(NAPSI)—Once almost unheard of, Lyme disease is now a household word. The U.S. Centers for Disease Control and Prevention estimates there are 20,000 new cases a year, and 10 percent of Americans say they know someone with chronic Lyme disease.

Yet the illness is tricky to diagnose. In the early phases, Lyme disease causes symptoms that can easily be mistaken for a case of the flu. And while some people see a distinctive bull's-eye−shaped rash, not everyone does, and the rash doesn't always look the same. As a result, it can take weeks or even months to get a correct diagnosis.

Worse yet, as time elapses, the bacterium that causes the disease becomes much harder to eradicate—making it more difficult to treat it effectively. Fortunately, a new pilot study shows that AHCC, a proprietary medicinal mushroom extract developed in Japan, can help alleviate the symptoms of both early and chronic Lyme disease.

Lyme disease: A hidden time bomb

Spread by black-legged ticks, Lyme disease initially causes symptoms such as rash, headaches, fatigue, fever, muscle aches, and joint pain. Timely treatment with antibiotics can be effective, but if the disease is not caught and treated early, more serious symptoms such as short-term memory loss and heart palpitations can emerge, as the bacterium spreads to the brain and heart.

Although early-detected Lyme disease can be treated with antibiotics lasting 14 to 21 days, untreated chronic Lyme disease can continue for weeks, months, or even years after the tick bite. Those who have reached the chronic stage of Lyme disease run the risk of symptoms worsening and becoming long-term—causing emotional and physical stress.

AHCC: a potent immune system modulator

AHCC is an extract of the mycelia (root systems) of medicinal mushrooms and the best-selling immune supplement in Japan. It has been shown to modulate the body's immune system in more than 20 human clinical studies and is used in more than 1,000 health care facilities around the world.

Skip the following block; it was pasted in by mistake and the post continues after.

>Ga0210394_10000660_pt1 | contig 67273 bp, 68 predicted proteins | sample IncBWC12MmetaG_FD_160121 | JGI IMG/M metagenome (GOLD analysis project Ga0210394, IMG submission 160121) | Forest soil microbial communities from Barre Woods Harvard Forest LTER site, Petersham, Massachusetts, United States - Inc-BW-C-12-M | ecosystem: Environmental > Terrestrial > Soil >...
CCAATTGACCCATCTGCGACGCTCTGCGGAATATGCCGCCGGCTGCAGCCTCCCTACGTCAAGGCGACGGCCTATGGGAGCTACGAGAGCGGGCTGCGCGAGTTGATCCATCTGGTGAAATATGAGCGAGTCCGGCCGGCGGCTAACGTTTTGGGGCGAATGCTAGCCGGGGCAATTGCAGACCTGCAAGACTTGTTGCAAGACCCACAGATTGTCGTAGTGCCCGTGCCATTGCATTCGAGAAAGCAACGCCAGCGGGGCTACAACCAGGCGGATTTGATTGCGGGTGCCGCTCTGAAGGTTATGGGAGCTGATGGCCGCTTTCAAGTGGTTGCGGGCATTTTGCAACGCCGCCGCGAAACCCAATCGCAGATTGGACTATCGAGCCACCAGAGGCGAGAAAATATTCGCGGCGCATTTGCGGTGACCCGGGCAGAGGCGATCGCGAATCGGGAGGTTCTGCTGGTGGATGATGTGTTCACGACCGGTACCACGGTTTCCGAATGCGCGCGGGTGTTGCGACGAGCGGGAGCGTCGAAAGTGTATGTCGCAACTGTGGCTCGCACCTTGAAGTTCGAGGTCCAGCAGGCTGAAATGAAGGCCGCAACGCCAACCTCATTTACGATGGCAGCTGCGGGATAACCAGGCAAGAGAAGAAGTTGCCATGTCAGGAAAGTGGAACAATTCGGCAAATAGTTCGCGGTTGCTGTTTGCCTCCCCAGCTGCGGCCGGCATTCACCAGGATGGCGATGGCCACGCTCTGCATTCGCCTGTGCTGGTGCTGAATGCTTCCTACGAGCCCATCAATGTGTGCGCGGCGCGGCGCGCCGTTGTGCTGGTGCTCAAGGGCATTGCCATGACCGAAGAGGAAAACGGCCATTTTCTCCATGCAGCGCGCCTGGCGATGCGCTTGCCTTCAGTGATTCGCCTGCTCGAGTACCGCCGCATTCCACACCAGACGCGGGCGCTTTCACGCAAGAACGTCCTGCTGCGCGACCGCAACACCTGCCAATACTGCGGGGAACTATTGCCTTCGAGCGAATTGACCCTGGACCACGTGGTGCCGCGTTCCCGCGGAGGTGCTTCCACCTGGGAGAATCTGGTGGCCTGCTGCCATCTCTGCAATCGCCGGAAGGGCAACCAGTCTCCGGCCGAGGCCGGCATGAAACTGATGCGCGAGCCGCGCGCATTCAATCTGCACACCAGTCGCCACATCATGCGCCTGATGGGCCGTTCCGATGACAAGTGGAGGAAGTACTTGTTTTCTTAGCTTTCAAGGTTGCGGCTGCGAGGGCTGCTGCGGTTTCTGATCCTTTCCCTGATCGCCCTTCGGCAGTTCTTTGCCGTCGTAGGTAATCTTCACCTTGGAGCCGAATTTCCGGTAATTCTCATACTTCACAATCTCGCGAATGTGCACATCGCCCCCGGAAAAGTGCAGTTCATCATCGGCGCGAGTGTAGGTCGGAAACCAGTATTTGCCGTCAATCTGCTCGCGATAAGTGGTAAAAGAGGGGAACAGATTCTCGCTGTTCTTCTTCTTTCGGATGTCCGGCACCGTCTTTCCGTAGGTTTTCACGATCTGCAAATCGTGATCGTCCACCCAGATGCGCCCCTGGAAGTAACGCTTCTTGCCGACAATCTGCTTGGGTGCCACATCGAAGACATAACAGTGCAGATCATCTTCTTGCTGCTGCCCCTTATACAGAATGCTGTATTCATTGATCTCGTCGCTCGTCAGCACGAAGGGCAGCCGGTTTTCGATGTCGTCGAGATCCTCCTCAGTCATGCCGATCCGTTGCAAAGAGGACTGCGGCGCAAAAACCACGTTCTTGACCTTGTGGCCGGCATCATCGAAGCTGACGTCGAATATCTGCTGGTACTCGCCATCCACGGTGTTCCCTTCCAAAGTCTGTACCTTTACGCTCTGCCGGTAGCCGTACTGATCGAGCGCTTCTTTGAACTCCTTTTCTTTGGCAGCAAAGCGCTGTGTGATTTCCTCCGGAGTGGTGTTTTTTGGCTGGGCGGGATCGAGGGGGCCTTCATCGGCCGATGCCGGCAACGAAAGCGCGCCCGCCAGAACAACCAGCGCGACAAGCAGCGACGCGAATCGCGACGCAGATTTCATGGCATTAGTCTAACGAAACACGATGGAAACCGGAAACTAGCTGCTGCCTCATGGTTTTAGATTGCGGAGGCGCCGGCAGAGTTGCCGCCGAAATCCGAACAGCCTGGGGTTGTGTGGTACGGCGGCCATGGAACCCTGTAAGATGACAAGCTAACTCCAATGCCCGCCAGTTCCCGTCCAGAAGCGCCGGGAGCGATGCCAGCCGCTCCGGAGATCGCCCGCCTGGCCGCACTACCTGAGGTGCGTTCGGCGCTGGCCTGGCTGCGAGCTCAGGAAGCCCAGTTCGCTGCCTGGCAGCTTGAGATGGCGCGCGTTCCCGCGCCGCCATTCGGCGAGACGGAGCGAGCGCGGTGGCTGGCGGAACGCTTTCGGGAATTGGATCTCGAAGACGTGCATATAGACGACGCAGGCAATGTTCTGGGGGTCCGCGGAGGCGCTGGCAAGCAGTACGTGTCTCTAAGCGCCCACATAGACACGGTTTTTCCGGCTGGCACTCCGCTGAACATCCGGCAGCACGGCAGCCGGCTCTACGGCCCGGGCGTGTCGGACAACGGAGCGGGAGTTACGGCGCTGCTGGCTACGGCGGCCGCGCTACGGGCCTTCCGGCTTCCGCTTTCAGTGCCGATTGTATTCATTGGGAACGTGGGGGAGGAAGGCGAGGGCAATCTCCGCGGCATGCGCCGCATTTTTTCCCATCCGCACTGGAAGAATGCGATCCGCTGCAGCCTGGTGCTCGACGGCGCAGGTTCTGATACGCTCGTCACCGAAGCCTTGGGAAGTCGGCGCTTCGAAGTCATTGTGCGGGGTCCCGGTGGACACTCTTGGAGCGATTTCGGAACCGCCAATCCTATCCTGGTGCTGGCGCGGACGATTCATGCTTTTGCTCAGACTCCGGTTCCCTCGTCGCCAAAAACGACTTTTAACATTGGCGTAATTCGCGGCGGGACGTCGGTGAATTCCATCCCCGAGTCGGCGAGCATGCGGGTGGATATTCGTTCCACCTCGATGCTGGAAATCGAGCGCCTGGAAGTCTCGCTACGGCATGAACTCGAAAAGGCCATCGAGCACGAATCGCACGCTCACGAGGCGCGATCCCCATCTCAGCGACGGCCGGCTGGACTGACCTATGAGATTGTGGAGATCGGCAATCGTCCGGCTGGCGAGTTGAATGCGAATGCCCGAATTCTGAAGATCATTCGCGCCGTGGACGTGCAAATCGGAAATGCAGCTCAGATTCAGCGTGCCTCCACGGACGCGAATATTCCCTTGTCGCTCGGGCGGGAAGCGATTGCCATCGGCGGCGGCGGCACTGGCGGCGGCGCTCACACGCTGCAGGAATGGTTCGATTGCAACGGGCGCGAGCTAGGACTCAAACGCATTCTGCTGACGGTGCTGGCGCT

Rather than being directly anti-bacterial, AHCC increases the numbers and/or activity of several kinds of immune cells such as natural killer cells, T cells, and dendritic cells, as well as cytokines, the chemical messengers of the immune system.

Thanks to this ability to dial up immune response, AHCC has been shown to help prevent or treat a variety of bacterial and viral diseases such as HPV and hepatitis C in humans, and MRSA, influenza, and West Nile in animals. That impressive track record inspired a group of scientists to study how taking AHCC would affect Lyme disease patients.

Lead researcher says study results are "a truly exciting finding"

The study, conducted at The Salerno Center for Complementary Medicine in New York by Dr. John Salerno, enrolled 12 patients with a definitive diagnosis of early or chronic Lyme disease.

The participants took three grams of AHCC per day for eight weeks. At the beginning of the study, after four weeks, and again after eight weeks, Salerno and his associates measured symptoms such as rash, flulike symptoms, lymph node swelling, neck stiffness, and issues with the eyes, joints, and muscles, as well as neurological and cardiovascular symptoms. In addition, they looked for evidence of the bacterium and examined markers of immune activity.

After eight weeks, AHCC had improved the following symptoms: flulike symptoms; eye, joint, and muscle problems; and neurological and cardiovascular issues. Of the three patients who tested positive for IgM antibodies (produced by the body at the beginning of a Lyme disease infection) at the beginning of the study, none still had the antibodies at the conclusion. Of particular note, AHCC also significantly decreased inflammation.

"Inflammation is what makes Lyme disease so debilitating," Salerno commented. "The fact that AHCC could reduce inflammation and improve Lyme symptoms is a truly exciting finding."

AHCC may offer protection against Lyme disease infection

It is possible that taking AHCC proactively could prevent Lyme disease infection in the first place. A weak immune system makes the body more vulnerable to any kind of infection, whether from a virus, parasite, or bacterium. The stronger your immune system, the more likely it is to either prevent infection in the first place or clear an established infection more quickly.

In the case of Lyme disease, giving the immune system an assist in the form of more immune cells—and more active immune cells—could mean the difference between the infection being eliminated by the body in the early stages or developing into chronic Lyme disease, with its more serious symptoms. And as the new study demonstrated, even for those with chronic Lyme, AHCC can help mitigate debilitating symptoms through reducing inflammation, offering new hope for those who often feel hopeless.

For more information about AHCC or this study, visit www.ahccresearch.org.

On the Net:North American Precis Syndicate, Inc.(NAPSI)